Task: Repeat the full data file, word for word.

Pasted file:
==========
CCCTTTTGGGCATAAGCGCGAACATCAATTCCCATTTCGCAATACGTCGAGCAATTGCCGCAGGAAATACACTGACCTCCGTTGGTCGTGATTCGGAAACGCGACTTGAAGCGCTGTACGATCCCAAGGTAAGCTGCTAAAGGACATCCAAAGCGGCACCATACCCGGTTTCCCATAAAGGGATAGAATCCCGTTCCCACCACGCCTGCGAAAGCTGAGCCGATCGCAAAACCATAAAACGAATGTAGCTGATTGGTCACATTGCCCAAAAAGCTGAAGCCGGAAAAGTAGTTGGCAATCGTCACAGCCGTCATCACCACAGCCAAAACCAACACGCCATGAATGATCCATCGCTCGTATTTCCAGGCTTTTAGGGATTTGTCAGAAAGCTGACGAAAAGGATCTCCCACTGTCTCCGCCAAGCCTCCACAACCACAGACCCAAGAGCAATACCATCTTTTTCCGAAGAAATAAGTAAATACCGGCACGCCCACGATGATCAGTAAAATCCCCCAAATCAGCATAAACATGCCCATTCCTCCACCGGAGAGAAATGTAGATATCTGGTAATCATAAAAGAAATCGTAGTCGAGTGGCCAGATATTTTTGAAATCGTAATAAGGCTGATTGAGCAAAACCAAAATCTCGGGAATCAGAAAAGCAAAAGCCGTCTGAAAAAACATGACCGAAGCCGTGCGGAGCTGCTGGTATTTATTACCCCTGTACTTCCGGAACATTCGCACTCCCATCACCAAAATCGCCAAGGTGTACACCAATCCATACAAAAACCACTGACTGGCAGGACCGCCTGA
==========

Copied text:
CCCTTTTGGGCATAAGCGCGAACATCAATTCCCATTTCGCAATACGTCGAGCAATTGCCGCAGGAAATACACTGACCTCCGTTGGTCGTGATTCGGAAACGCGACTTGAAGCGCTGTACGATCCCAAGGTAAGCTGCTAAAGGACATCCAAAGCGGCACCATACCCGGTTTCCCATAAAGGGATAGAATCCCGTTCCCACCACGCCTGCGAAAGCTGAGCCGATCGCAAAACCATAAAACGAATGTAGCTGATTGGTCACATTGCCCAAAAAGCTGAAGCCGGAAAAGTAGTTGGCAATCGTCACAGCCGTCATCACCACAGCCAAAACCAACACGCCATGAATGATCCATCGCTCGTATTTCCAGGCTTTTAGGGATTTGTCAGAAAGCTGACGAAAAGGATCTCCCACTGTCTCCGCCAAGCCTCCACAACCACAGACCCAAGAGCAATACCATCTTTTTCCGAAGAAATAAGTAAATACCGGCACGCCCACGATGATCAGTAAAATCCCCCAAATCAGCATAAACATGCCCATTCCTCCACCGGAGAGAAATGTAGATATCTGGTAATCATAAAAGAAATCGTAGTCGAGTGGCCAGATATTTTTGAAATCGTAATAAGGCTGATTGAGCAAAACCAAAATCTCGGGAATCAGAAAAGCAAAAGCCGTCTGAAAAAACATGACCGAAGCCGTGCGGAGCTGCTGGTATTTATTACCCCTGTACTTCCGGAACATTCGCACTCCCATCACCAAAATCGCCAAGGTGTACACCAATCCATACAAAAACCACTGACTGGCAGGACCGCCTGA